avatar


Authored by , re: Accounting & Bookkeeping, FINANCIAL ARTICLES, on .
Letter from the IRS? Don’t Panic | Stephen Ganns

{3:48 minutes to read} The IRS mails many notices and letters to taxpayers each year. There are a variety of reasons why this might happen. Here are some things you should know in case you receive one. First, do not panic. You can often take care of any notice by simply responding to it. The IRS notice will usually be about a specific issue on your Federal tax return and/or tax account, such as:

Click here to read Stephen Ganns' full article...

If You Missed the Tax Deadline, Don’t Fret
avatar


Authored by , re: Accounting & Bookkeeping, FINANCIAL ARTICLES, on .
If You Missed the Tax Deadline, Don’t Fret | Stephen Ganns

{2:42 minutes to read} For whatever reason, you did not file your taxes on time:

  • Maybe you forgot;
  • Maybe your accountant forgot;
  • Maybe you just don’t care.
Well, you should care, because it’s not best practices to fail to file a tax return if you are required to. If you forgot to file, here’s some advice: File as soon as you can! Especially if you’re getting a refund! Why let the IRS or any state agency hold your money? Let’s say you owe money!

Click here to read Stephen Ganns full article...

Sadly Tax Season Is Over. What to Do Now?
avatar


Authored by , re: Accounting & Bookkeeping, FINANCIAL ARTICLES, on .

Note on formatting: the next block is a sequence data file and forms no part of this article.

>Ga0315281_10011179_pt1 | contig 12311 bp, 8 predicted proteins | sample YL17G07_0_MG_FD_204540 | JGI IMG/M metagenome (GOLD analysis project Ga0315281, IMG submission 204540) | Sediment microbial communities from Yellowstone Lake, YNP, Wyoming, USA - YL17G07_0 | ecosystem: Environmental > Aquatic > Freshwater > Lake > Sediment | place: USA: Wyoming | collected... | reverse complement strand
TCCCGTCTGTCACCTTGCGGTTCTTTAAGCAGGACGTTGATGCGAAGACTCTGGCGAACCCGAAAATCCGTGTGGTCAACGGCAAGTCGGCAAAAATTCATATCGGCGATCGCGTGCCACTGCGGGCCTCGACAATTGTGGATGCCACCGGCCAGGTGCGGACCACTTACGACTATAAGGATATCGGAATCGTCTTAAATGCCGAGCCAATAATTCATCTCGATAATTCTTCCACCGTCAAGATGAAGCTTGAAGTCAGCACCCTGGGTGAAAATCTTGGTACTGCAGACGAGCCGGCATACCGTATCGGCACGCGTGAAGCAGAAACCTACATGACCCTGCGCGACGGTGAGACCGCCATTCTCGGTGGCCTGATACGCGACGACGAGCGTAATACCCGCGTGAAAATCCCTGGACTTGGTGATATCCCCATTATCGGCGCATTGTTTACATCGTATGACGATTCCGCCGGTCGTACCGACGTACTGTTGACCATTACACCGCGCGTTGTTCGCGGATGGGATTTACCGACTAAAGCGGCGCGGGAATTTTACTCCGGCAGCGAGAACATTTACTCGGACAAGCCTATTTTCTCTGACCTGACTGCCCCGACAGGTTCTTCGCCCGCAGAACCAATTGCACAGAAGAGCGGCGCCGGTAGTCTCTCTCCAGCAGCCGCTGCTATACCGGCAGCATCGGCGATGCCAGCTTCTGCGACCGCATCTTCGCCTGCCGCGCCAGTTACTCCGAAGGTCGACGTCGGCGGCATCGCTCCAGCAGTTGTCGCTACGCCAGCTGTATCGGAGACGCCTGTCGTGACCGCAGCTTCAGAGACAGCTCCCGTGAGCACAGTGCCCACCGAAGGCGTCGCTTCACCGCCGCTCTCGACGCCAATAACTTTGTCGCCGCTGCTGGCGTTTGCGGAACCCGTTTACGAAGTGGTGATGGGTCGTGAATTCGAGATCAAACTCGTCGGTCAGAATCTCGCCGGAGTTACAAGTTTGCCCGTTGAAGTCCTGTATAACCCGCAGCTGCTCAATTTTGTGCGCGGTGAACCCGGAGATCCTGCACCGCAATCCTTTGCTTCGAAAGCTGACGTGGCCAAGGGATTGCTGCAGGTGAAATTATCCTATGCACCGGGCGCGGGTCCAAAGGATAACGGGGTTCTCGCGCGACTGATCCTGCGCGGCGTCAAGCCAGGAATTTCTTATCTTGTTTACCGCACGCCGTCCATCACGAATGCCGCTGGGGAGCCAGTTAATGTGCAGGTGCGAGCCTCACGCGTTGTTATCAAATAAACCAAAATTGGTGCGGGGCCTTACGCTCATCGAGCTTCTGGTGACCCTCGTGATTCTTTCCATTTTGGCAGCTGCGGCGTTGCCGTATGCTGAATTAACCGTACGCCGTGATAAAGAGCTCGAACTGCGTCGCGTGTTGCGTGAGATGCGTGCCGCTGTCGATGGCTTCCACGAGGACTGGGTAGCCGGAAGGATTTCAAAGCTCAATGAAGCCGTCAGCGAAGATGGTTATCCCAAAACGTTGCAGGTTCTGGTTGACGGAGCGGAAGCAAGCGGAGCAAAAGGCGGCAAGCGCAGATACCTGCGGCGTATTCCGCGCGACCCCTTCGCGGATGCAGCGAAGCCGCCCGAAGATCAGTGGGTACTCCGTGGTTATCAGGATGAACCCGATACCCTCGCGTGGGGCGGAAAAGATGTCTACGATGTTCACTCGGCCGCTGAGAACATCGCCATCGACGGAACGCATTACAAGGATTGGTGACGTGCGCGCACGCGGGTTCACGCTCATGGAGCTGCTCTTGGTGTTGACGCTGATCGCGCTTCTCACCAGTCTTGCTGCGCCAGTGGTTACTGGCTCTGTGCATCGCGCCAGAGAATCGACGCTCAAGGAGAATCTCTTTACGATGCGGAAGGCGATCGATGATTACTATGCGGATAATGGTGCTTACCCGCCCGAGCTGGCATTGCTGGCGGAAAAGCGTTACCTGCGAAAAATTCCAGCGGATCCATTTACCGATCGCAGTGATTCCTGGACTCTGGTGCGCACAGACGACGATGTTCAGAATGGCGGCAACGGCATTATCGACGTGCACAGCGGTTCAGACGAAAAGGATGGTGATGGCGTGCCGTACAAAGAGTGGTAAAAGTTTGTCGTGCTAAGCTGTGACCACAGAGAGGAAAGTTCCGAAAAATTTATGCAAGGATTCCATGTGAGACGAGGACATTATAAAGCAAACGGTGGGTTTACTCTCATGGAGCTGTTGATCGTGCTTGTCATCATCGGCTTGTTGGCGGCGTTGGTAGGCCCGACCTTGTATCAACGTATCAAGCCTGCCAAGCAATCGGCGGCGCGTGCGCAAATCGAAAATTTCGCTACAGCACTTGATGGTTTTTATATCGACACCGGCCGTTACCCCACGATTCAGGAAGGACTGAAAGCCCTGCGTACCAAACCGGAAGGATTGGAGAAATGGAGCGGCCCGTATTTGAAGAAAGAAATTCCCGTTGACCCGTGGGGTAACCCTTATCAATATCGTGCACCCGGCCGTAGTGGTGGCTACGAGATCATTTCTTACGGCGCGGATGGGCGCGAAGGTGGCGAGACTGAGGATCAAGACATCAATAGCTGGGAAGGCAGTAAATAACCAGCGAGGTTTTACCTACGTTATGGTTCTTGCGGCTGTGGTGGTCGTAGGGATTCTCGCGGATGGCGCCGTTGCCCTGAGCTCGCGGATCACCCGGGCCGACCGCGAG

Sadly Tax Season Is Over What to Do Now | Stephen Ganns

{3:48 minutes to read} So you visited with your tax preparer and hopefully they gave you some good advice. Now it’s time to put some of that advice into action. When it’s not tax time, there are things that all taxpayers should do in order to alleviate their tax burden for the next year.

1. If you are an employee, and are either getting too large of a refund or having to paying taxes, you might want to check your withholding.

Click here to read Stephen Ganns' full article....

Does Net Investment Income Tax Apply to You?
avatar


Authored by , re: Accounting & Bookkeeping, FINANCIAL ARTICLES, on .
Does Net Investment Income Tax Apply to You | Stephen Ganns

{2:12 minutes to read} As many of you know, in 2013 a new tax came into being. It is called the Net Investment Income Tax. This is a tax on investment income, at a rate of 3.8%, on the lesser of either your net investment income or the amount by which your modified adjusted gross income exceeds a threshold based on your filing status. The income thresholds are as follows: